The hard money people are pretty split on cryptocurrencies. I think both the proponents and the skeptics have great cases.
On the skeptic side the point is made that that cryptocurrencies aren’t backed by anything. There’s no gold or silver behind them. Gold and silver have been valuable and stable (in terms of purchasing power over the long term) for milennia.
Cryptocurrencies have almost no track record, and the record they do have is highly volatile.
I am a fan of gold and silver. The pullback we’ve seen in metals as of late probably constitutes a real opportunity for those who are interested. Even as Bitcoin has risen as gold falls, I’d still rather have a pile of gold than a pile of Bitcoins.
Ideally however I’d like to have a pile of both.
For what cryptocurrencies lack, they also have many things going for them. Chief among these things is that they challenge the Federal Reserve note – the dollar. This is a good thing. For far too long our monetary central planners have acted as if they can print without ramifications (or close to no ramifications) because the dollar is the reserve currency of the world.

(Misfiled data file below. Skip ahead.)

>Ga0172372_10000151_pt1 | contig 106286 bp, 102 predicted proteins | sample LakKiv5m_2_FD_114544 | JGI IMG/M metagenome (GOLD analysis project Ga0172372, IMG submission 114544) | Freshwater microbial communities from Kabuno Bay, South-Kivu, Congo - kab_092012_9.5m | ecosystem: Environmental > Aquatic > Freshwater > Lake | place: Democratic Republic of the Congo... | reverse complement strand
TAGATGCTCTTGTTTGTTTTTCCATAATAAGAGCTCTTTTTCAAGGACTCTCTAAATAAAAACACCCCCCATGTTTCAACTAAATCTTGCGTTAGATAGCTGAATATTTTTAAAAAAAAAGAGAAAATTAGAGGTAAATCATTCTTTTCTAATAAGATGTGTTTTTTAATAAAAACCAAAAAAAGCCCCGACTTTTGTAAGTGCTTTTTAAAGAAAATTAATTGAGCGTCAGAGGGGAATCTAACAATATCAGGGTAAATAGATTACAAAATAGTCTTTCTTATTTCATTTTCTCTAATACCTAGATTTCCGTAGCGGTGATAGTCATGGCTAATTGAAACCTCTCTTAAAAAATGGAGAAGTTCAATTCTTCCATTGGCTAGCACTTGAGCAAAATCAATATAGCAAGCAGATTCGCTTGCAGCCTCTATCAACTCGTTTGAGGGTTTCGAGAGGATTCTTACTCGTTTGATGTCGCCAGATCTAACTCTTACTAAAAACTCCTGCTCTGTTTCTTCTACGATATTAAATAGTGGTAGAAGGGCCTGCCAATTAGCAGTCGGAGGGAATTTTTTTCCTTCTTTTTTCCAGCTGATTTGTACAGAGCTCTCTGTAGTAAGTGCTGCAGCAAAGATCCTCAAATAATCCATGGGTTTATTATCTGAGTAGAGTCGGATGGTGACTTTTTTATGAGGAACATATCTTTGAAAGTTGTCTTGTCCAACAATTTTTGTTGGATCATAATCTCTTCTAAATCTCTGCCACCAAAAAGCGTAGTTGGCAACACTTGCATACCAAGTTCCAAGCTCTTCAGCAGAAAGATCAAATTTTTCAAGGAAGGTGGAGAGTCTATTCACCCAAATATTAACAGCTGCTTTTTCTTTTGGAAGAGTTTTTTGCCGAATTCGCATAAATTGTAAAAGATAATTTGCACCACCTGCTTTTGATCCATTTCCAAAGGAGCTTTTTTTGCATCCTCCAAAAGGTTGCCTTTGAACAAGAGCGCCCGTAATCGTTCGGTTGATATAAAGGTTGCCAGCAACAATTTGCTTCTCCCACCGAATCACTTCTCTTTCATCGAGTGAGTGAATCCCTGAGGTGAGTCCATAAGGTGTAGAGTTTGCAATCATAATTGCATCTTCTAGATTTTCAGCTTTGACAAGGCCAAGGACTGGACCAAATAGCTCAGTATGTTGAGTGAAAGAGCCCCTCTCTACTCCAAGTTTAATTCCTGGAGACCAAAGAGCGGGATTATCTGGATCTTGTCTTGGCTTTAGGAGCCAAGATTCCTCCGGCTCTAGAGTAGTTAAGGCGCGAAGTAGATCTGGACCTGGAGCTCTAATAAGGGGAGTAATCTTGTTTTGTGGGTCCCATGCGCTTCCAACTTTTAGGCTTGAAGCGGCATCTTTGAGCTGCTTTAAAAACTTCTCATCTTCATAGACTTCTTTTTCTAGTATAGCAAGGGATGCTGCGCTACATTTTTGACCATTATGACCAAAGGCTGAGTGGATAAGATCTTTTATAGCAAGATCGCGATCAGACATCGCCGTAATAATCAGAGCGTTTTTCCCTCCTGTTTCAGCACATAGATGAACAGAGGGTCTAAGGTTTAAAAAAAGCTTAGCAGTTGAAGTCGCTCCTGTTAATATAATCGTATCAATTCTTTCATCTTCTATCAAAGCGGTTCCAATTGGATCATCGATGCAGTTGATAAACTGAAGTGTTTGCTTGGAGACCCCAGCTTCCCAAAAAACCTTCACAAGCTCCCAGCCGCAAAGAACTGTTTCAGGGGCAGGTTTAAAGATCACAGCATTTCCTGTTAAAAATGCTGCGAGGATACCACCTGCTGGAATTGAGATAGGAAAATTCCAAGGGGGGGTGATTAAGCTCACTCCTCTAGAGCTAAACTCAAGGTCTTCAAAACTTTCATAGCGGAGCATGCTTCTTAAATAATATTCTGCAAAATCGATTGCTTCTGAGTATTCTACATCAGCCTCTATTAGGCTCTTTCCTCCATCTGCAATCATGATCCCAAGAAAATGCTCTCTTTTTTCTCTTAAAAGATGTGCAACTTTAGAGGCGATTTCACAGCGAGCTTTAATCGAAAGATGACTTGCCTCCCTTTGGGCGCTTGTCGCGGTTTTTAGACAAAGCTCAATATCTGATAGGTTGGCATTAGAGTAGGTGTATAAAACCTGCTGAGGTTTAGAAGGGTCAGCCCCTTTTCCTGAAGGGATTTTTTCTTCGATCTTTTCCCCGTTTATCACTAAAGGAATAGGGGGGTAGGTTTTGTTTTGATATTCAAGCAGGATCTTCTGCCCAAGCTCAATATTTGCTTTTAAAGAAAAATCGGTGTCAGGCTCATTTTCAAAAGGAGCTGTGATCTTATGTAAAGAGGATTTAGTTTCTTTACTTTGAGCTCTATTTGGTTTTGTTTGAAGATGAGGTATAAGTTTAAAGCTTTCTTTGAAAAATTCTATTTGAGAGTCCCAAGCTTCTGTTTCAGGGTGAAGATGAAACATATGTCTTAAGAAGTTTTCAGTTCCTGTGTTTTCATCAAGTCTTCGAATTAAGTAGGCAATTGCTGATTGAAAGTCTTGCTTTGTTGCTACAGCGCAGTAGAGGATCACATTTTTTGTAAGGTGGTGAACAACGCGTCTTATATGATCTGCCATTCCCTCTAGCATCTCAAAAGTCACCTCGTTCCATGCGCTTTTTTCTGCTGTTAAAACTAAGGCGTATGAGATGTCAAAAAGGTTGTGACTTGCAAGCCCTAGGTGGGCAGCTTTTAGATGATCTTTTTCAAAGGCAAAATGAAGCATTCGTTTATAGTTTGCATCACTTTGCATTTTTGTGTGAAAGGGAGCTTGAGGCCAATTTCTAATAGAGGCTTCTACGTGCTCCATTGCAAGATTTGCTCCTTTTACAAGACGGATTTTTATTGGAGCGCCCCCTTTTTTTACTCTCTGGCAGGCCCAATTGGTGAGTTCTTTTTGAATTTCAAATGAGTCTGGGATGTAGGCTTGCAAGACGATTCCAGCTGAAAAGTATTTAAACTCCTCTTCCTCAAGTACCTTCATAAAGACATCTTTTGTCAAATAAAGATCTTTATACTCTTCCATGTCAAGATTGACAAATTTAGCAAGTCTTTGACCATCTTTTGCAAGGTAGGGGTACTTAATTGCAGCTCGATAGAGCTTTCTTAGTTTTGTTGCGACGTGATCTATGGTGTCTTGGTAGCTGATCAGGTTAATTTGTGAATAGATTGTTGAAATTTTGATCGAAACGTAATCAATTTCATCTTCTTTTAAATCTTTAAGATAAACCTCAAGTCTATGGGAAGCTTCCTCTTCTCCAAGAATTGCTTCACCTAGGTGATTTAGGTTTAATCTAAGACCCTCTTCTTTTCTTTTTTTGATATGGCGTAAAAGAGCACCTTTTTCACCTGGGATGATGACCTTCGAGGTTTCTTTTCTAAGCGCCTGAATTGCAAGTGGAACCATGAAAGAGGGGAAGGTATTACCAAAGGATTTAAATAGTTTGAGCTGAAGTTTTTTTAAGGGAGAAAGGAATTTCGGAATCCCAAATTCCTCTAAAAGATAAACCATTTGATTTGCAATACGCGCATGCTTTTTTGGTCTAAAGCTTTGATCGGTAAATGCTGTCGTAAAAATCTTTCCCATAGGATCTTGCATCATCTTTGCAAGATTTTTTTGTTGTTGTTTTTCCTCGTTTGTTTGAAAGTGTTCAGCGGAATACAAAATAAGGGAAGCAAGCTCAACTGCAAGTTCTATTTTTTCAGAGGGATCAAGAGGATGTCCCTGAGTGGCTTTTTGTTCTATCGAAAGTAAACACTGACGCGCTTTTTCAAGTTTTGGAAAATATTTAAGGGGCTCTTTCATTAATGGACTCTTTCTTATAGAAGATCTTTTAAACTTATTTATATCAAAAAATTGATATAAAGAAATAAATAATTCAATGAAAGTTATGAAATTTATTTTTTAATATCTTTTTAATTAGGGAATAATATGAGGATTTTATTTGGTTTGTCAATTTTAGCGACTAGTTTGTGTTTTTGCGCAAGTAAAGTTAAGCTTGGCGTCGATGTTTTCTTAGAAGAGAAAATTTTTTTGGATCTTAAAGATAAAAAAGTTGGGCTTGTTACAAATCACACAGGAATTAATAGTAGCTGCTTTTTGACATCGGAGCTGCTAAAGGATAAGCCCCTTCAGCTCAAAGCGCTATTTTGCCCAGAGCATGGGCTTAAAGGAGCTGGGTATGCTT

There has been no real rival to the dollar for decades. Even with all the reckless QE experimentation and with a national debt which will never be repaid, the US dollar remains a shabby king, if no longer “almighty.”
I’m not saying that Bitcoin and its cryptocurrency brethren constitute a real threat to the dollar. They don’t – yet. But the blossoming of these new currencies is a market reaction to the abuse of the dollar by the Federal Reserve. People don’t trust the dollar the way they used to, and people are looking for alternatives.
Welcome to the weird, wild world of cybercurrencies, where Bitcoin is king and Catcoin, BBQcoin, Sexcoin, Coinye and HoboNickels form the palace court. (Well, maybe not HoboNickels.) There are now more than 70 Bitcoin alternatives, according to one list, a financial marketplace worth more than $12 billion.
Bitcoin, created in 2009 by an anonymous programmer using the name Satoshi Nakamoto, rose to $1,200 last year before falling back to about $900 today. All Bitcoins in circulation are worth about $10 billion today, and more merchants have begun accepting the currency. Even some Girl Scouts are taking Bitcoins now.